The other problem of sustainability relates to the perspective of individual faculty. The university culture is that a particular person “owns” a course, and so when someone else teaches the course then they don’t necessarily use the other person’s materials. University faculty are incredibly independent beasts – they were hired, after all, for their intellectual merit. So, it wouldn’t be appropriate to expect an instructor to adopt course materials wholesale – that is counter to the university culture. Faculty need to have creativity and power in their own classroom, so that they’re excited about teaching the course and feel that they own it and understand why things are being done in a particular way in the course. How can we create our mateials so that this is the case?


Ciro July 26, 2008 at 9:15 am

Your entire blog is fascinating!!
Thank you for the knowledge your share!

sciencegeekgirl July 26, 2008 at 10:43 am

Wow, thank you! I’m glad you’re enjoying it — I sure am.

Deirdre August 3, 2008 at 2:40 pm

This is a great article and needs to be submitted to the Active Learning Blog Carnival, a monthly, edited journal. I need more articles like this.

sciencegeekgirl August 3, 2008 at 2:47 pm

Hello Deirdre,

I’m so glad you enjoyed the post! Will you be linking to it from your blog or were you requesting that I submit it somehow?

I will likely be writing more articles of this type, and hope to write some for a broader educator audience (such as in the J of College Science Teaching or the NSTA journals). So, stay tuned, and I’ll try to let you know when something relevant gets posted.

I”ve subscribed to your blog, which looks right up my alley, and look forward to reading it.

Thanks for the note!


sciencegeekgirl August 5, 2008 at 1:27 pm

I just found a useful link on institutional change in science education:

It’s quite detailed, for anyone interested in this it’s a good resource.

John Belcher September 5, 2008 at 11:37 am

I presented at the session you are blogging about. This is a great summary, with pertintent links. I found it because someone was asking me about it and I put the title of the session in to google, and up this pops. I send along the link to the person asking. Very nice. Keep up the good work!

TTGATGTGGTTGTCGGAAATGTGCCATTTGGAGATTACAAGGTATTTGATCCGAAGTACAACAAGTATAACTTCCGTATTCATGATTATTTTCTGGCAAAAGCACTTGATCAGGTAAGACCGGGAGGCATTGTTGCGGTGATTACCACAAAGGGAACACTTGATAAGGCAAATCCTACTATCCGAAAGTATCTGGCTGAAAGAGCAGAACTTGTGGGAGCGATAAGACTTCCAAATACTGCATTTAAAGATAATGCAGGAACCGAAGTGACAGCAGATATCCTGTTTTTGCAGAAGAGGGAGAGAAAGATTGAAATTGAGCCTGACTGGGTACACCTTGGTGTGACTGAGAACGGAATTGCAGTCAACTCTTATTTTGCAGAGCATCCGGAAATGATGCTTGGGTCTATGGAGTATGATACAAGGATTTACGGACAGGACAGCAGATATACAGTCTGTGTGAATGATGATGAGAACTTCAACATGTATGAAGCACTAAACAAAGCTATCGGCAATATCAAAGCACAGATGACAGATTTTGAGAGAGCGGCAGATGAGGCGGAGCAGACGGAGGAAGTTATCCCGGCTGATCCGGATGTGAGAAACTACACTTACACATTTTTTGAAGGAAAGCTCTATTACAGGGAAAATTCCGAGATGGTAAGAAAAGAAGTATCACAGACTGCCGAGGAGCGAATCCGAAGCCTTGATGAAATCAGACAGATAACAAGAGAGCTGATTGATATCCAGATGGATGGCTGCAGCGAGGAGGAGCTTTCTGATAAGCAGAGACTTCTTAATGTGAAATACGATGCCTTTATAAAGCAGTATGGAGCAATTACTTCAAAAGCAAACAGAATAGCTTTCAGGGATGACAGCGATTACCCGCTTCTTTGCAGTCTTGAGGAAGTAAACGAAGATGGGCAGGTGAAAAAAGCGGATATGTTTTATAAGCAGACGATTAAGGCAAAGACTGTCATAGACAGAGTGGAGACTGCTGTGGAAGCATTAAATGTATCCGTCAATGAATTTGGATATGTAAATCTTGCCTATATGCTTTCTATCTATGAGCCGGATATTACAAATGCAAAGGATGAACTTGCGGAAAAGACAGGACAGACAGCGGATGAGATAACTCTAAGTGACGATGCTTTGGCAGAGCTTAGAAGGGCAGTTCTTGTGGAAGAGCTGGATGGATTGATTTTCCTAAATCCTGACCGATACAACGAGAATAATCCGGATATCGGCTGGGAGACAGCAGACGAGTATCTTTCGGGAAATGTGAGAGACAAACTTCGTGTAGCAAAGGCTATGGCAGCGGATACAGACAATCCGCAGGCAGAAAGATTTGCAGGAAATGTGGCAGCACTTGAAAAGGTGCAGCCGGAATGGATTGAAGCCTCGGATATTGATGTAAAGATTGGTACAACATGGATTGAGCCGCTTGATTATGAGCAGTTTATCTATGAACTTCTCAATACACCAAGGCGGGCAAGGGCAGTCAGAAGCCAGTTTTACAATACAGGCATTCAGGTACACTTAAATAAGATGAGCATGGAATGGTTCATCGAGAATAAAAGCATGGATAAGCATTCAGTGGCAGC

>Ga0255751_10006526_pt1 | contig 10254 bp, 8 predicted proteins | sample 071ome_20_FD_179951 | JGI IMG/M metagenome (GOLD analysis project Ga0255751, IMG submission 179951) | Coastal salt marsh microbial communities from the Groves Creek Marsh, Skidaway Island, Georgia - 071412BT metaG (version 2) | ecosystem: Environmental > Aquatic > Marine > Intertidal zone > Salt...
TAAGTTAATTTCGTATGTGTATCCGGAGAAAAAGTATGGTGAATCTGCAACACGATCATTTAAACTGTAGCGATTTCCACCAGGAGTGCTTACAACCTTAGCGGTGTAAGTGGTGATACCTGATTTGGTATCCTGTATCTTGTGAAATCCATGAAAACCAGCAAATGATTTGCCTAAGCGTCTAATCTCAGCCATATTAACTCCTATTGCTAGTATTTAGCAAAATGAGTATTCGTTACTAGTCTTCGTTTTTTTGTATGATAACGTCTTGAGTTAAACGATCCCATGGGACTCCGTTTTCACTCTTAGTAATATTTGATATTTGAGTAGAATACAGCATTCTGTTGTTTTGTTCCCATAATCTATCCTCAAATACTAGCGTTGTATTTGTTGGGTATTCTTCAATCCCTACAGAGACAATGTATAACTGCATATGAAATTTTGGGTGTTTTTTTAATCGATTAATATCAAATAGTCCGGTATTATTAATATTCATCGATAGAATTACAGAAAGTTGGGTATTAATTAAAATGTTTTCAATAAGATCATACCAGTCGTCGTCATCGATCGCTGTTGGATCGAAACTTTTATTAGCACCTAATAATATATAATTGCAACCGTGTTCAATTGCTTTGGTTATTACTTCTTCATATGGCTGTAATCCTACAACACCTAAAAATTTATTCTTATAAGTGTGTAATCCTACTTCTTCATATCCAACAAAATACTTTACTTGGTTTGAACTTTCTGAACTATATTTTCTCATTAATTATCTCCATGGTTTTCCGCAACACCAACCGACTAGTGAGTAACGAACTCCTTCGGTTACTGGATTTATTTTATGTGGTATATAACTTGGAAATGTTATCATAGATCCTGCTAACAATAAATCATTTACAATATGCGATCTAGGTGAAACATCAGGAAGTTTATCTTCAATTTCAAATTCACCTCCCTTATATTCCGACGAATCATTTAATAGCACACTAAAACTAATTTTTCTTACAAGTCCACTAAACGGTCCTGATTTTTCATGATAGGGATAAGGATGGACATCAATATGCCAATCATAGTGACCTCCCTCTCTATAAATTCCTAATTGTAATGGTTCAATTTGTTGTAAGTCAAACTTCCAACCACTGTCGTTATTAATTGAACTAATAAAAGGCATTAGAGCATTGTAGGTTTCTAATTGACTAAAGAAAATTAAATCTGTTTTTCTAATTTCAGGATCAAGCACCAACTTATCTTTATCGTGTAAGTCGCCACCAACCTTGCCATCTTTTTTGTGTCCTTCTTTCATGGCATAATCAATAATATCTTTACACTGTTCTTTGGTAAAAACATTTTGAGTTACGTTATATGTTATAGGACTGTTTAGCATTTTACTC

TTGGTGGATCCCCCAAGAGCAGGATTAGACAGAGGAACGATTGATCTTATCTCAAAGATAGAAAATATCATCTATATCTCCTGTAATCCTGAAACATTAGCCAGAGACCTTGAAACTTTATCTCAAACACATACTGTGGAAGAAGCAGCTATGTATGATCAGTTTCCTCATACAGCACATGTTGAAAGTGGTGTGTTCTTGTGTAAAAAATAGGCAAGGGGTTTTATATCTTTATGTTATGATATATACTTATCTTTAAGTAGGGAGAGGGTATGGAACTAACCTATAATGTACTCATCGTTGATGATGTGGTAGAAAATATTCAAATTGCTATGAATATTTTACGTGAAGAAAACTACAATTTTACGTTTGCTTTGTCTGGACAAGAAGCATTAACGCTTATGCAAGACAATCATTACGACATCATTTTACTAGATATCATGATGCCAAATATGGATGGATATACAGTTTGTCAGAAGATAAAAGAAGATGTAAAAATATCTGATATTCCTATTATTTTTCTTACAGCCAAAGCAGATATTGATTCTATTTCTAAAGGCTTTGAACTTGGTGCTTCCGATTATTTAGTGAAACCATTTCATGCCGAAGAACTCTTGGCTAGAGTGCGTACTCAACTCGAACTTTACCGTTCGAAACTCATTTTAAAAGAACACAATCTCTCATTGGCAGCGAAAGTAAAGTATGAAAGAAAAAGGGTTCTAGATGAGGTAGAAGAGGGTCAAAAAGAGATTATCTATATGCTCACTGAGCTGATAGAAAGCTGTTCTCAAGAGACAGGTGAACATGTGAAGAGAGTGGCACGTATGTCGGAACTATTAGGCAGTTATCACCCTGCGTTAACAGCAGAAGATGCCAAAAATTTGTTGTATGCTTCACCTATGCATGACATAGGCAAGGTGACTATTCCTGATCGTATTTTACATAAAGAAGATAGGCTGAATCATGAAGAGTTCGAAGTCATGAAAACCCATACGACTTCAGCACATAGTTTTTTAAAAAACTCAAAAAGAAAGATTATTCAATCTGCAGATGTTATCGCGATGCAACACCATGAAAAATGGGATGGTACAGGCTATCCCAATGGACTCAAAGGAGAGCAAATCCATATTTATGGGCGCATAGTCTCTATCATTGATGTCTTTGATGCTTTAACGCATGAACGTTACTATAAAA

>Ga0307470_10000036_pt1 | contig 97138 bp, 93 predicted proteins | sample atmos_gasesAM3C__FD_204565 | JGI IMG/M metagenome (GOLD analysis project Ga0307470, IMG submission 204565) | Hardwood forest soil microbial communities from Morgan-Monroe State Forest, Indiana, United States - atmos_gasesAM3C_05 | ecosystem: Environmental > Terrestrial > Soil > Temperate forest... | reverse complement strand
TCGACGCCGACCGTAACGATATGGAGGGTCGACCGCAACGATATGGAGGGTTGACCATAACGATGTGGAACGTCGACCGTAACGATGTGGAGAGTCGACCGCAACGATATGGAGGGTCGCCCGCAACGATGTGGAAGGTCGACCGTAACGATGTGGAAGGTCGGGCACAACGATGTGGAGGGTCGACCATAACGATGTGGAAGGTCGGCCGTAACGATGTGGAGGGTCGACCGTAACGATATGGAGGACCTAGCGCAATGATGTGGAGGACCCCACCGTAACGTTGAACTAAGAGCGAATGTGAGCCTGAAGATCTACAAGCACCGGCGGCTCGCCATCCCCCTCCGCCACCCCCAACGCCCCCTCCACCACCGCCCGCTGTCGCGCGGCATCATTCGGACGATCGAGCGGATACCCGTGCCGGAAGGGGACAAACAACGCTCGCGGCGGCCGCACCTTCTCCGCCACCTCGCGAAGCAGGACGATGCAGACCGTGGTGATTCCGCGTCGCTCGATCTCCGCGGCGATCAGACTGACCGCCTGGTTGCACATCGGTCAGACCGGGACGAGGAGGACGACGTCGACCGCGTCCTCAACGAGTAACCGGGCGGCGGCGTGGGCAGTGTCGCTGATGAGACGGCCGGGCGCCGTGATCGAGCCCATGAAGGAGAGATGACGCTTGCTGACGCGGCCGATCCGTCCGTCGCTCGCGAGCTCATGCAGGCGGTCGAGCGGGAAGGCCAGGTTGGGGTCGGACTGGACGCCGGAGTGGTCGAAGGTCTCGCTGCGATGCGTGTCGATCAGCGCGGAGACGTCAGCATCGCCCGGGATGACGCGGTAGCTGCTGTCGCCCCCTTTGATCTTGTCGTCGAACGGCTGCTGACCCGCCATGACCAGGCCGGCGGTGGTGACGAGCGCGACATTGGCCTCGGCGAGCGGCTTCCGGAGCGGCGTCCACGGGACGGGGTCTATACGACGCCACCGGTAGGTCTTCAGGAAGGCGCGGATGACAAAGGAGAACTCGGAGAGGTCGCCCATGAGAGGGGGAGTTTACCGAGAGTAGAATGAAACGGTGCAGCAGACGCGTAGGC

Dewey Dykstra September 6, 2008 at 7:28 am

Possibly the most central factor in change in teaching (at any level) is why the instructor teaches. Curiously, why college professors say they teach and how they actually teach tell you different stories. In my experience most college science instructors say they want their students to like science as a result of their teaching.

But, they don’t teach as if this is the case. Instead they follow the folk theory of teaching. The folk theory states: science teaching is the presentation of the established canon by approved methods for the benefit of the deserving. The ‘deserving’ are known by whether they can repeat back what was presented. If they cannot, it is their fault. Science as a process and a practice is assiduously withheld from students by spending all course time in presentation of someone else’s claims of truth.

Until an instructor lets go of the folk theory mentality and focuses on the construction of deep understanding by students, real change in teaching, more importantly real change in learning, is doomed to be limited.

Just some comments from an old geezer who has been disturbed by the overwhelming evidence of such little change in understanding in science by so many students since he was a young whippersnapper. (Evidence? Published literature: )

Dewey Dykstra September 6, 2008 at 7:30 am

Sorry looks like my web link at the end of my comment was lost. Here it is:

Bob Beichner September 6, 2008 at 8:10 am

Very interesting blog. Easy to read and hard to refute. Thanks for posting it.

I do have one correction, however. SCALE-UP originated at NC State, not UNC-Chapel Hill. And as far as I know, Laurie McNeil hasn’t taught a SCALE-UP version of a course yet. However, under her very able leadership (she is Department Head there), several folks in Chapel Hill are in the process of planning a pilot SCALE-UP classroom. Laurie is also spearheading a bold plan for physics teacher education that is worth investigating if you are interested in such things. Anyway, check out the SCALE-UP website if you want to learn more. Send me an email ( if you want to become a registered website member, which gives you access to instructional materials and lots of other details for setting up a student-centered active learning environment. Otherwise, feel free to browse the public areas and see some nice classroom photos.

sciencegeekgirl September 6, 2008 at 9:36 am

Thank you for the correction, Bob, and for the additional thoughts, Dewey.

You can see my complete post on the “Folk Theory of Physics Teaching” that Dewey mentions here:

And I have several other posts from Dewey’s fabulous workshop “Beyond Piaget” which gets into many of these very issues of how and *why* we teach, including getting students to predict the results of an experiement (*really* predict it), and the idea that science is constructed of mental models of reality. You can read all those posts here:

Nic V September 7, 2008 at 5:29 pm

You write,